The announcement that Jeri Ryan will be joining the cast of "Star Trek: Voyager" next season means the regular crew will increase by one - but only for a couple of episodes.
The arrival of Ryan, who will play a human who was "assimilated" by the evil Borg collective before being freed by Capt. Janeway and her crew, will come just before the departure of Jennifer Lien, who has played Kes since the series began three seasons ago.Lien will appear in this fall's season premiere - the conclusion of last spring's cliffhanger - but she and the character of Kes will be written out in the upcoming season's second episode.
"We have a wonderful story in which she's given a rather magical send-off, which does not say that she is totally absent forever," said executive producer Jeri Taylor rather cryptically.
(It begs the question - how can a starship racing across the galaxy toward home leave a character behind and have that character return at a later date? But stranger things have happened in the "Trek" universe.)
Taylor was quick to make it clear that the producers were not unhappy with Lien or her work.
"The reason why (she's leaving) has nothing to do with Jennifer Lien and her extraordinary abilities as an actress. It was simply a decision that we felt that the character was not working as well as we had wanted. That was our fault more than Jennifer's," Taylor said. "I think she will have a truly amazing career. She is beautiful and gifted and we were very sad to see her go."
While this is sort of the standard reply any producer gives when any actor is dropped from a show, there does seem to be more than a grain of truth behind it this time. In three seasons, the producers and writers of "Voyager" have never quite figured out what to do with the character of Kes.
All that stuff about Lien going on to a "truly amazing career" - that was Hollywood hyperbole, of course.
NEW CHARACTER: As much as the producers of "Star Trek: Voyager" struggled to define the character of Kes, they already seem excited about the new character Ryan will be portraying - dubbed Seven of Nine.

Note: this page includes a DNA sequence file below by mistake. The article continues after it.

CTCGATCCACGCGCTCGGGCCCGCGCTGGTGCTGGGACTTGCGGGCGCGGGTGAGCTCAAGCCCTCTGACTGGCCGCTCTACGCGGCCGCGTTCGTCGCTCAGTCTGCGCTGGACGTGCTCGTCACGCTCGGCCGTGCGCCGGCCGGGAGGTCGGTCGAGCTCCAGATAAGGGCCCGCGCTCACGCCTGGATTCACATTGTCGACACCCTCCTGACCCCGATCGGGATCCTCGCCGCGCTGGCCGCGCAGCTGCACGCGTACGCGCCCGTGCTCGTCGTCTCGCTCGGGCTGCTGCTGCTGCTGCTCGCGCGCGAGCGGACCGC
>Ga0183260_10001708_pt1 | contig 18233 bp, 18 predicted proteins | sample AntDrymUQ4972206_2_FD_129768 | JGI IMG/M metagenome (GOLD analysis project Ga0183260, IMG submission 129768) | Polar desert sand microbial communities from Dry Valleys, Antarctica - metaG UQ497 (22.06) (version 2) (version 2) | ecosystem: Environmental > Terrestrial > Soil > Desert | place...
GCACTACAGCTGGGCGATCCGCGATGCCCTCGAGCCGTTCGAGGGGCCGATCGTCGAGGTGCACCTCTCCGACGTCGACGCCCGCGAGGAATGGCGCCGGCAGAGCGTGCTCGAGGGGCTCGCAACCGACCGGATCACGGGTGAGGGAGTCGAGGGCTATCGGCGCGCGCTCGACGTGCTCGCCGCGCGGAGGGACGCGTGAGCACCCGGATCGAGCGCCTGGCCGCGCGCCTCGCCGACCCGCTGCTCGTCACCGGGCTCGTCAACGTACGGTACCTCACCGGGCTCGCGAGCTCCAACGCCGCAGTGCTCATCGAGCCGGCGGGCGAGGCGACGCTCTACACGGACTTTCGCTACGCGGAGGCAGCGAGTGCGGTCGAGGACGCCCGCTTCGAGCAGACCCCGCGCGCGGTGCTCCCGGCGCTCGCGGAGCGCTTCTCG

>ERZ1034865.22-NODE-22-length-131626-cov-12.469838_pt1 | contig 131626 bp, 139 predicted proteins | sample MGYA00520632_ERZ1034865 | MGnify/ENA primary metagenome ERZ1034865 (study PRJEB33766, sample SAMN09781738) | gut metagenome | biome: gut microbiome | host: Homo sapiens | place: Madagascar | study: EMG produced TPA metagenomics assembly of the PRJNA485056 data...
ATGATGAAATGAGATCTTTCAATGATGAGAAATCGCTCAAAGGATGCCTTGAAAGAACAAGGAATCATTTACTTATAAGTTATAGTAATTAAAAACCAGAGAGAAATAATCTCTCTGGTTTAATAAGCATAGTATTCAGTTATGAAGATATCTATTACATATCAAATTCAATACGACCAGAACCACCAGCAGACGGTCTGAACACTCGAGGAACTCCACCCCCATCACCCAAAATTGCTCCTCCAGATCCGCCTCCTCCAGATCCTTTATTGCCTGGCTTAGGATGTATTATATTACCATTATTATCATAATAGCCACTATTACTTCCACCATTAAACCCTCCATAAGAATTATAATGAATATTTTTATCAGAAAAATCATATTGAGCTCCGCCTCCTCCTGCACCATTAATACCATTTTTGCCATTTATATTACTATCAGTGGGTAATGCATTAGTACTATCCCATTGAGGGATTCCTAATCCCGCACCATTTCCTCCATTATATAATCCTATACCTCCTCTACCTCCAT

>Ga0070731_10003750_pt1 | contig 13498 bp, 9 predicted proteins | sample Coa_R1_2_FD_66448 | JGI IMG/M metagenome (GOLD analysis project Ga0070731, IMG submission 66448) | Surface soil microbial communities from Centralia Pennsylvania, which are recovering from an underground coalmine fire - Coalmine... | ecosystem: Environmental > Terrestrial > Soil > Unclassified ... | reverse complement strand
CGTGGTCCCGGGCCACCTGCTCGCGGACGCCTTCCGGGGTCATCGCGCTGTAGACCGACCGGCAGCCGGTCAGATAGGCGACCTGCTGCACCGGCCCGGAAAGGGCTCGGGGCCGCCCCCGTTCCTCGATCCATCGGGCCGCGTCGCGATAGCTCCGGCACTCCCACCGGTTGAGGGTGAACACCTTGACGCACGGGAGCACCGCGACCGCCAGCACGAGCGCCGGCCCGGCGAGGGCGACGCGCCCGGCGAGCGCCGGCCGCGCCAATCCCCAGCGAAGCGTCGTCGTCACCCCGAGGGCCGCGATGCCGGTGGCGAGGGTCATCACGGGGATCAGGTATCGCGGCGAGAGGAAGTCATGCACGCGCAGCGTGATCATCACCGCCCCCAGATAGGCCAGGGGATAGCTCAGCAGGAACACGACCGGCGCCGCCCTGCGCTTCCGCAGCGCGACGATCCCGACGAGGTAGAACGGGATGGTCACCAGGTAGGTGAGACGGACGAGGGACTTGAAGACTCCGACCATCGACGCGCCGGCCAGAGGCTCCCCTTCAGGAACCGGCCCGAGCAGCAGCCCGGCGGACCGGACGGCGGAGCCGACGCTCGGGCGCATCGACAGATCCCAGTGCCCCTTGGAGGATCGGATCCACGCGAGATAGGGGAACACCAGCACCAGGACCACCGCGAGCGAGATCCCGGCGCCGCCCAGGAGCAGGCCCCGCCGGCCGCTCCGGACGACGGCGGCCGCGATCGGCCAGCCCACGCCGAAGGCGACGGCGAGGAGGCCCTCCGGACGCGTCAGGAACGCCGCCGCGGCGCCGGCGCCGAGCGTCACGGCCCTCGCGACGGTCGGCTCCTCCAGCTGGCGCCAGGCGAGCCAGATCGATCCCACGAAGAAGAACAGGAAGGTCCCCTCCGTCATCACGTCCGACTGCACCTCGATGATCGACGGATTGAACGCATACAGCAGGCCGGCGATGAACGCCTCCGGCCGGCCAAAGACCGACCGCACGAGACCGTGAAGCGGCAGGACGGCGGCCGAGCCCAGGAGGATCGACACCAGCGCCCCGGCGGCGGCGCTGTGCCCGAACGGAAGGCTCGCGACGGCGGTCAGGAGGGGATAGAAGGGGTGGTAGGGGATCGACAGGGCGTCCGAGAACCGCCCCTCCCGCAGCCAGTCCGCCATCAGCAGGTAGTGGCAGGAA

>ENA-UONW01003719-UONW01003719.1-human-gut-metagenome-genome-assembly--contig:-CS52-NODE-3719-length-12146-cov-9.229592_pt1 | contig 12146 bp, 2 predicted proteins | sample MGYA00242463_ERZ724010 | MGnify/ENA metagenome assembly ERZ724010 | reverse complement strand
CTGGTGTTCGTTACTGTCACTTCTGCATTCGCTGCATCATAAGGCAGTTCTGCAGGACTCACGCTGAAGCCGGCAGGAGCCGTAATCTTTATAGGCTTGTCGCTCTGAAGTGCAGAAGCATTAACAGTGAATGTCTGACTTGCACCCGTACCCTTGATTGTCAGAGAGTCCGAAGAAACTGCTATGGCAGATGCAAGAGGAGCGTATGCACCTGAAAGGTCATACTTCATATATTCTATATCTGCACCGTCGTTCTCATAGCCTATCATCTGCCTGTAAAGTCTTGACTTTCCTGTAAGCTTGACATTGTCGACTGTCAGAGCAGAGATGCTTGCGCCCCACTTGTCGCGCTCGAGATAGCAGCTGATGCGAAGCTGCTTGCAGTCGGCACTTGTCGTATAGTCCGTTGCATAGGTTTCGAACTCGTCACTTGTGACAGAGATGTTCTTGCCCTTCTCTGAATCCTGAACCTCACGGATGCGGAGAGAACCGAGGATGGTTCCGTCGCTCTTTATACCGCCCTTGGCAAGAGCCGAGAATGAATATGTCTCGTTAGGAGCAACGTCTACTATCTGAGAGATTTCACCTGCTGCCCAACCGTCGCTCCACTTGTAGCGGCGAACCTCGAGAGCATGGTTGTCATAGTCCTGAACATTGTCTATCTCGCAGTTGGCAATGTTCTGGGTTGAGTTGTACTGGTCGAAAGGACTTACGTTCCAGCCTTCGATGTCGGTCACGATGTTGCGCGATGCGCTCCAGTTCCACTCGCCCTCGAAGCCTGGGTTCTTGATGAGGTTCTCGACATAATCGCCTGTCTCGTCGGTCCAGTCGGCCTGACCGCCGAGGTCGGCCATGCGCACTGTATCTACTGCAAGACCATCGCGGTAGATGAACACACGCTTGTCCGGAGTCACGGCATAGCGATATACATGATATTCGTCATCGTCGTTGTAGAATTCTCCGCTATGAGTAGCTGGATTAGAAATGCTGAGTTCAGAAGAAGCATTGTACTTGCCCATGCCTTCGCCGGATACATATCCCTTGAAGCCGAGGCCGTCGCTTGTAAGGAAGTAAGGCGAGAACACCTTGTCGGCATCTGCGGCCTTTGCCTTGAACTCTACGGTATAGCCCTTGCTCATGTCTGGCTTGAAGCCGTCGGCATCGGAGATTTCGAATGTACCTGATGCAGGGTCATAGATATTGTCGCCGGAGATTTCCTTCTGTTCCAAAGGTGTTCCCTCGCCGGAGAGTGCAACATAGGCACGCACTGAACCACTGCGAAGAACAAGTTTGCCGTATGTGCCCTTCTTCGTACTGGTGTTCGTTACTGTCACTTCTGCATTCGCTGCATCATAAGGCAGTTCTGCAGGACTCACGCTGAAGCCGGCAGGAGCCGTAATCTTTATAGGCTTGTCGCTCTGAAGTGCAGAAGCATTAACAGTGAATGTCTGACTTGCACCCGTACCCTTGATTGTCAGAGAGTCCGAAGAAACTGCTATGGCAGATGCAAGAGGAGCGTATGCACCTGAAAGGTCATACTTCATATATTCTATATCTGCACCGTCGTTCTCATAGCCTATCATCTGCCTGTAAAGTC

"She's the child that was raised by wolves," said executive producer Rick Berman. "She was taken at a very young age by the Borg and has very little recollection of her earlier human existence prior to the opening of this season."
For the uninitiated, the Borg are a race of drone-like cyborgs whose goal is to assimilate every race they encounter. They have a collective will and are completely without individuality.
(Except, of course, for the Borg queen who appeared in the last feature film, "Star Trek: First Contact.")
As to the decision to make the Borg a bigger part of "Voyager," that was a no-brainer.
"The Borg . . . are very popular. The audience loves them," Berman said. "And the idea of having someone whose life was stolen from them many years ago by the Borg and who now has to return to the human side was something we found fascinating. And the fact that it's seemingly one of the best-loved - or hated - villains that we've come up with in a long time made it seem to be a good mix."
And they're hoping that Seven of Nine fits into that mix well.
"She is a character who, during the course of the series, is going to be rediscovering and, in a way, redefining her humanity that's been ripped away from her so many years ago," Berman said. "And it's going to be the job of our cast and Janeway in particular to try to help bring back these human qualities that she once had."
The producers readily admit that, while this is a new character, it's not exactly a new twist for "Star Trek" to have a character exploring what it means to be human. Those have been around ever since the orig-inal series began three decades ago and have continued through "Next Generation," "Deep Space Nine" and "Voyager."